Bar owner sees the light, counteracts SAD

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PORTLAND, Ore. — Today marks the shortest day of the year -- the pinnacle of dread for people who feel depressed when there's less sunshine.

But when they go out for a drink or coffee in the dreary wintertime Pacific Northwest, they can now also order up a dose of something else entirely: a few rays of bright light.

Designed to mimic sunlight, light boxes are being featured at a bar in Portland and a cafe in Seattle to help those with seasonal affective disorder, or SAD, an energy-sapping depression that occurs at the same time each year and affects an estimated 3 percent to 5 percent of Americans.

"I really call it atmosphere therapy in here more than anything," says Alex Carlson, the owner of Portland's Lightbar, where walls leading to the high, barrel-vault ceiling are bathed in ever-changing colors, such as a deep blue that mimics the sky just before sunrise and a red that evokes a winter sunset.

Booths have light-therapy lamps that can be dialed up to 10,000 lux, the recommended dosage for SAD sufferers, and are draped by white canopies that provide a cocoon-like coziness. DJs play ambient music as bartenders serve craft cocktails under a tree-like chandelier that includes hundreds of crystals.

A Seattle cafe owner started offering light therapy this fall after learning of Lightbar.

The condition is more common in the perpetually cloudy Pacific Northwest -- as well as in other northern locales -- because it's triggered by long winter evenings. Contrary to popular belief in Portland and Seattle, the rain has nothing to do with it.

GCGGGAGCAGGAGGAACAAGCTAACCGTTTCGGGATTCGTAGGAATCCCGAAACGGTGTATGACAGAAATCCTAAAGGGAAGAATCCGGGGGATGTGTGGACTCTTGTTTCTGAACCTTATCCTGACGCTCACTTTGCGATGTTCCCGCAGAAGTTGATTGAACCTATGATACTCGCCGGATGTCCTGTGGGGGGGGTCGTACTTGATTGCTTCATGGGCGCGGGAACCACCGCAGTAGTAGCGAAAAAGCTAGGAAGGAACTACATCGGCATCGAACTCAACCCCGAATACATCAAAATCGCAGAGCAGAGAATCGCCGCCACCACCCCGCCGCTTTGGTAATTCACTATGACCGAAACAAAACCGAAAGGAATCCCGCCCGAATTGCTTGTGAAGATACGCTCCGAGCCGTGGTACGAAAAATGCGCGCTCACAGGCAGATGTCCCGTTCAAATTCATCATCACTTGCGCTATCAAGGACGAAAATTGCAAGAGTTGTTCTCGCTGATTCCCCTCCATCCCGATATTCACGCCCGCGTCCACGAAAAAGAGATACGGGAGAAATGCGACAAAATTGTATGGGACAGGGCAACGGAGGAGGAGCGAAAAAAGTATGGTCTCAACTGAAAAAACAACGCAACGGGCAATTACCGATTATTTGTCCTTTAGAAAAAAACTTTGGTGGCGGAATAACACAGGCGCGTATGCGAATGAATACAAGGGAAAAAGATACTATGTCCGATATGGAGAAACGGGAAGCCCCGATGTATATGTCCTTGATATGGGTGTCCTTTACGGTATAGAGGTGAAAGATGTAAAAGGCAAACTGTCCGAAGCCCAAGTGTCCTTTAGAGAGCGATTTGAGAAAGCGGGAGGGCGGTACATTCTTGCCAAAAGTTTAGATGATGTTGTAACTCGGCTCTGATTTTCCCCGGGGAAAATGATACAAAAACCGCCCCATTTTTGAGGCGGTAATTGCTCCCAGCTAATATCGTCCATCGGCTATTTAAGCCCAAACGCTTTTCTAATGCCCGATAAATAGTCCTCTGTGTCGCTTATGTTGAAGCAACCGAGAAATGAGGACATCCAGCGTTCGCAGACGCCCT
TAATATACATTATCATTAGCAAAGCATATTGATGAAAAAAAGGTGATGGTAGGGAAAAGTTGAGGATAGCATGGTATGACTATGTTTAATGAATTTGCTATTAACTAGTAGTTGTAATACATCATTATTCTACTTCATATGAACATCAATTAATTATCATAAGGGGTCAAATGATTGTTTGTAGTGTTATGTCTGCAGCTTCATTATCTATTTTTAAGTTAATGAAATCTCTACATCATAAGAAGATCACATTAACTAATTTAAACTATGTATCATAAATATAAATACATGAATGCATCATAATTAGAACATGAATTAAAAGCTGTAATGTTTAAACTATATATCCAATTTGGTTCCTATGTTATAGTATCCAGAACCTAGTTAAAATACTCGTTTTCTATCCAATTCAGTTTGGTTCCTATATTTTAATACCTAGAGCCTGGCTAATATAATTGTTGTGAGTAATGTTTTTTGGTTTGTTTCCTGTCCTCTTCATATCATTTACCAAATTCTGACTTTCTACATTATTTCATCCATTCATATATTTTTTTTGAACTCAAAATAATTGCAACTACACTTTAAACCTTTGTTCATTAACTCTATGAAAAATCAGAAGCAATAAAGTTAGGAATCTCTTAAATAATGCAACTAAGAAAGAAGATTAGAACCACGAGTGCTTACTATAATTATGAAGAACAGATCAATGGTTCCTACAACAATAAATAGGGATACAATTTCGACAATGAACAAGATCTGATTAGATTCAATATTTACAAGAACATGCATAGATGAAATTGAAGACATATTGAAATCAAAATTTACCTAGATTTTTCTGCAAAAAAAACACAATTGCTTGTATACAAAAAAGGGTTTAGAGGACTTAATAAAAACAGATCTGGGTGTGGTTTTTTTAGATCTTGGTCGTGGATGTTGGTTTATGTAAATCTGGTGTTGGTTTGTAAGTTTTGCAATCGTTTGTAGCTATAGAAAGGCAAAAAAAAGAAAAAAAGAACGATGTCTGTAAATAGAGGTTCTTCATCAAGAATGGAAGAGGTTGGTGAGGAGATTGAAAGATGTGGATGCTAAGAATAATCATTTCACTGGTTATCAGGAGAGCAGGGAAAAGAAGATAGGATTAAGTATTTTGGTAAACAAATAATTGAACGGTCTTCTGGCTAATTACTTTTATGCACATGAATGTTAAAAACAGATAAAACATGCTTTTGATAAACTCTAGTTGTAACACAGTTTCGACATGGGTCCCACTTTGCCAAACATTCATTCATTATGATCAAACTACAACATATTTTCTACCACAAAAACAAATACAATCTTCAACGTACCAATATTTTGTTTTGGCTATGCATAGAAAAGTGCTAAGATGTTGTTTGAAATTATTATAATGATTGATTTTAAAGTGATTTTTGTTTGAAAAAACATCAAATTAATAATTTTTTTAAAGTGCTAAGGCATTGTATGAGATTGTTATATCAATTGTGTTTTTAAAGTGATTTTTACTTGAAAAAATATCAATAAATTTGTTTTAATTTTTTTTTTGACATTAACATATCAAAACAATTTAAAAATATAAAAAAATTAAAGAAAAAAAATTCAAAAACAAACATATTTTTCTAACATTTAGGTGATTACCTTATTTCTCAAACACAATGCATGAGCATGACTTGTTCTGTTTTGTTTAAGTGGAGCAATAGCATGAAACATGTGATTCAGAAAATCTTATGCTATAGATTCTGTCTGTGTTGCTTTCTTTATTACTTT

Supporters of light therapy say SAD is underdiagnosed because doctors often take a snapshot of a patient's current mood and prescribe an antidepressant, rather than examine a years-long history to identify a seasonal trend.

Though precise sales figures are tough to come by, manufacturers of light therapy devices say they are selling more of them, and the expanding array of models on the Internet supports that assertion.

Mr. Carlson, 39, opened Lightbar following his own struggle with SAD. Though never diagnosed by a doctor, he started noticing a winter-long trend of decreased energy during his teenage years in Oregon and Germany. During two vacations to Hawaii and Egypt, the sun exposure made him better, he says.

A couple decades later, still dealing with winter blues, he tried a friend's light-therapy box and got results. He bought his own device and then got the idea to open his first bar.


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